Do you know the differences between a road and a trail in the parklands of Barrington Tops? Here’s some helpful information about accessing the best of Barrington Tops with 2WD and 4WD vehicles.

Do not attempt to drive 2WD vehicles on 4WD trails.

If you're heading to Barrington Tops the best approach is via Gloucester on the eastern side, stop for fuel, provisions, a coffee or a meal on your way through.

A simple rule to remember in Barrington Tops: anything called a road is for 2WD vehicles; anything called a trail is for 4WD vehicles plus mountain bikes plus bushwalkers. Yes, the trails are there to share.

But sometimes 4WD vehicles are excluded on some parts of trails, so watch for the signs and the closed gates and please obey them.

2WD vs 4WD

All designated 'roads' within Barrington Tops are unsealed gravel roads of variable condition but generally are suitable for two-wheel drive (2WD) vehicles.

Those designated as 'trails' are suitable only for four-wheel drive (4WD) vehicles which require moderate to advanced 4WD skills.

Do not attempt to drive 2WD vehicles on 4WD trails. It's the equivalent of driving your city car down a long and winding row of steps in a park - it's dumb and dangerous to yourself, your vehicle and to others.

All-wheel drive (AWD) vehicles are increasingly common but they do not have the same handling capabilities on muddy, slippery roads that 4WD have, so do not drive on the trails with AWD either.

And if driving a hire vehicle, check your insurance prior to arriving as some hire car policies exclude insurance cover if using unsealed roads.

Barrington Tops snow four-wheel driving

Can I drive across Barrington Tops north to south?

A common question asked in our visitor information centres: Is it possible to drive across Barrington Tops from north to south (or vice versa) in a 4WD?

Sorry, no you can't.

There is no north-south route in Barrington Tops that can be accessed for vehicles of any kind. Deep within the remote wilderness, only hikers and mountain bikers are permitted. So get out of your vehicle, stretch your legs and really connect with nature.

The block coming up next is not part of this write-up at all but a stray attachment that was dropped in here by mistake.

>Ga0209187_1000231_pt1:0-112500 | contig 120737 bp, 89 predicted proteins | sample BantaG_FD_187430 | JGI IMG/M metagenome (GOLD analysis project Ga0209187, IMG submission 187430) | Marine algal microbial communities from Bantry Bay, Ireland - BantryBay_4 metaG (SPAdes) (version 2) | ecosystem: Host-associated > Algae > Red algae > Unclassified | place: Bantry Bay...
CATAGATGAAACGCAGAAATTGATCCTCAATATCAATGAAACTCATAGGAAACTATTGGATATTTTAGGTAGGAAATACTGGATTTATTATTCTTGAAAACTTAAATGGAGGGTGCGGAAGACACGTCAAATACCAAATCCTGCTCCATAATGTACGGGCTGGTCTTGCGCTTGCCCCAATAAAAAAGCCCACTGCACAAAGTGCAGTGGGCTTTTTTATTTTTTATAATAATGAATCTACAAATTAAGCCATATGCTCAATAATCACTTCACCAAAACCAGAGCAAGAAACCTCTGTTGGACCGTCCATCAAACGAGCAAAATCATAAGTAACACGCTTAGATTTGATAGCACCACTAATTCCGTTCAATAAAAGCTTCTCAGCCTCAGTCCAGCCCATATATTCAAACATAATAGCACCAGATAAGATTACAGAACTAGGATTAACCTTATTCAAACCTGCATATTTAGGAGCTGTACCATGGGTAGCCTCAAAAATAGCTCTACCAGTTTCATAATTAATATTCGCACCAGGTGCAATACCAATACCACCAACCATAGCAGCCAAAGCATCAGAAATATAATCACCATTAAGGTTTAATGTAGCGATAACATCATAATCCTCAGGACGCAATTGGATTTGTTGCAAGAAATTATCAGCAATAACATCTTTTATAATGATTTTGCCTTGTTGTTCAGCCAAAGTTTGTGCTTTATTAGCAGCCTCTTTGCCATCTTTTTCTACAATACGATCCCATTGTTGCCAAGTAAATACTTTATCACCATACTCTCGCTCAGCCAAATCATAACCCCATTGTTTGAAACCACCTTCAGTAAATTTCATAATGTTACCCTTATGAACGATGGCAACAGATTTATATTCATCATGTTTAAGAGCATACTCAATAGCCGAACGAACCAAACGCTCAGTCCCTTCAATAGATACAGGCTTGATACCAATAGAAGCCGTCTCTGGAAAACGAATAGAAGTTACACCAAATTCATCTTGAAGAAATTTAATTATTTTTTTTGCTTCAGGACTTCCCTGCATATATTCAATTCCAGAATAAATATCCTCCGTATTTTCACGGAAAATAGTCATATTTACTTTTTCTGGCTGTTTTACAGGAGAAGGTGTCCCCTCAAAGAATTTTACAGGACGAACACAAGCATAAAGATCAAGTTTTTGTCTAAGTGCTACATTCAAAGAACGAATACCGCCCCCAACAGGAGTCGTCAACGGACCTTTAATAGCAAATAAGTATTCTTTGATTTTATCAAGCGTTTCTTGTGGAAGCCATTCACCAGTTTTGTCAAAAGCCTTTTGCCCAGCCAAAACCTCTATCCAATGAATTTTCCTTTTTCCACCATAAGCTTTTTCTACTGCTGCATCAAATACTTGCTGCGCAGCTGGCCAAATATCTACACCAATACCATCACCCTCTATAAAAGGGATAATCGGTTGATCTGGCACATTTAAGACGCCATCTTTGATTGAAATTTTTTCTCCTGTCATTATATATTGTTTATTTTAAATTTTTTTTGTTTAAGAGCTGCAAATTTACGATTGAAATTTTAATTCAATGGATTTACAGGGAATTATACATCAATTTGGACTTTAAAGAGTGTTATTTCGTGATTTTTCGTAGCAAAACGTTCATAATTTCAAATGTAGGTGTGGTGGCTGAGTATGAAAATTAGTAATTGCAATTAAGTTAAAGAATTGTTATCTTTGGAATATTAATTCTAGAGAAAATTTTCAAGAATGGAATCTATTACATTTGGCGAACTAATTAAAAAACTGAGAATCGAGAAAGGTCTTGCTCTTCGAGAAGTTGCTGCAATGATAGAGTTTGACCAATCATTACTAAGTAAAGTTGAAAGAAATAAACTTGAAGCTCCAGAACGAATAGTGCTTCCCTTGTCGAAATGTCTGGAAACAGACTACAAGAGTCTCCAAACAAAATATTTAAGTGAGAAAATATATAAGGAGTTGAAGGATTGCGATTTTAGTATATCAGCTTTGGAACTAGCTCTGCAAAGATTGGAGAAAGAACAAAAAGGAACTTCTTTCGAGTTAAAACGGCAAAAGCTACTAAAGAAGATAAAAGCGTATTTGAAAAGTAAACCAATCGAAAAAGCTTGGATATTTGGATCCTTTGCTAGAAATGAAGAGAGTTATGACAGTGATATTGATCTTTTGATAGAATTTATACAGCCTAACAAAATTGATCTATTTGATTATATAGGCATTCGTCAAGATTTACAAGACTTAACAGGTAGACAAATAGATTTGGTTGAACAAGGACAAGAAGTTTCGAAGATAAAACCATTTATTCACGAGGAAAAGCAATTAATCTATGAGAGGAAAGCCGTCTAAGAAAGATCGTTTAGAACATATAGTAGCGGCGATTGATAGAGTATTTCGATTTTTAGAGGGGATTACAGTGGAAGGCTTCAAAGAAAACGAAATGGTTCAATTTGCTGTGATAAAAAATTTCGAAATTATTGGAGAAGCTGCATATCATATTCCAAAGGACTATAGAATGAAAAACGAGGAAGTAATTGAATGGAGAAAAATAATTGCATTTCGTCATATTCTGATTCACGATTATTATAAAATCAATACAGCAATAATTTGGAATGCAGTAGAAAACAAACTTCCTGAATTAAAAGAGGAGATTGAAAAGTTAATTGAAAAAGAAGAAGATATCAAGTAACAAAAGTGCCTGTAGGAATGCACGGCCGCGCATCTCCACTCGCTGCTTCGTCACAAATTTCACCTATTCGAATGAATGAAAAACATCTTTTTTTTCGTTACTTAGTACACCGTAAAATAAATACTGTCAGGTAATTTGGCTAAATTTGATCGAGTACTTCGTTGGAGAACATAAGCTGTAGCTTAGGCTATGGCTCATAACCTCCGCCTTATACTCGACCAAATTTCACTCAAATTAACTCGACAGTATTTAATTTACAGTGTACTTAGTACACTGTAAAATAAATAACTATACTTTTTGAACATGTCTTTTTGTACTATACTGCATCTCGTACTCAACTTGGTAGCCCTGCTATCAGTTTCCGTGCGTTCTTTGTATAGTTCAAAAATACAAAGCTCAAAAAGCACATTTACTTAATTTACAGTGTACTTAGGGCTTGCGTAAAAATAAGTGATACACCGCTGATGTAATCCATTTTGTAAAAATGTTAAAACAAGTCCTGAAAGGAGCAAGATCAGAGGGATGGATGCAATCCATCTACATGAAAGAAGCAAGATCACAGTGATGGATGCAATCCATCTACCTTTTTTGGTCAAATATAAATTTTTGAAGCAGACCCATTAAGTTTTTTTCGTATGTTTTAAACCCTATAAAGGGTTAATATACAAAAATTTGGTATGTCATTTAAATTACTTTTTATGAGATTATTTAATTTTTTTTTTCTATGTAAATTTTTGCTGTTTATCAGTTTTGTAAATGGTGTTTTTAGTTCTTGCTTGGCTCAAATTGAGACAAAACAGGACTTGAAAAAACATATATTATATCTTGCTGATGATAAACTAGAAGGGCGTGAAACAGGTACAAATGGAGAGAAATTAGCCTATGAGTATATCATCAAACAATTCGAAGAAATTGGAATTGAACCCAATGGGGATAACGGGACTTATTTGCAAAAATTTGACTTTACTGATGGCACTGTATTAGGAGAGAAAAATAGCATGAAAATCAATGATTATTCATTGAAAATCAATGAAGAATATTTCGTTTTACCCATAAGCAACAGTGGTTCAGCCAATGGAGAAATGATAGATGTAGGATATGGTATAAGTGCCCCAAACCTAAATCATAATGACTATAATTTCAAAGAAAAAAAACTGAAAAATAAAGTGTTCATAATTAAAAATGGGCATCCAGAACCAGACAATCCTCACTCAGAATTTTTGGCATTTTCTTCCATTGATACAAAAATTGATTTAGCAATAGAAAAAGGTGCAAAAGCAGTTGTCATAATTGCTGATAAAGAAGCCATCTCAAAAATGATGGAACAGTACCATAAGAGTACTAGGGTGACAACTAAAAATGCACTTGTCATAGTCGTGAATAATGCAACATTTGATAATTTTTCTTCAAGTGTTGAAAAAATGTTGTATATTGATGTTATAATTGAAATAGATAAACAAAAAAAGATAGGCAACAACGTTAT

Four-wheel driving in the Barrington Tops
Image: Callan Hoppe IG/@champagne80series

Can I drive across Barrington Tops east to west?

Well yes you can. And you don't need a four-wheel drive vehicle to do so, except during snowfall events.

Barrington Tops Forest Road

2WD suitable, this is the main access road across Barrington Tops from Gloucester to Scone. On the Gloucester side it starts as Scone Rd (at Thunderbolts Way, 8 km from Gloucester) and is a bitumen road to the Dilgry River bridge at Cobark where it then becomes Barrington Tops Forest Road. This road is bitumen sealed up the plateau to the park entrance (45 km from Gloucester). Then it’s an unsealed gravel road across the plateau to the Dingo Gate (31 km) on the western entrance to the parklands.

Barrington Tops Forest Road continues down the western side of the plateau, unsealed for a further 15 km to Hunter Road. Hunter Road is bitumen into Moonan Flat and onwards to Scone.

The gravel roads within the parklands of Barrington Tops can deteriorate after rain or snow and may be closed at short notice if deemed unsafe. Check the condition of your spare tyre and drive to conditions… ie. slow down!

  • Gloucester to Polblue is 68 km, about 90 minutes;
  • Gloucester to Moonan Flat Pub is 93 km, just under two hours.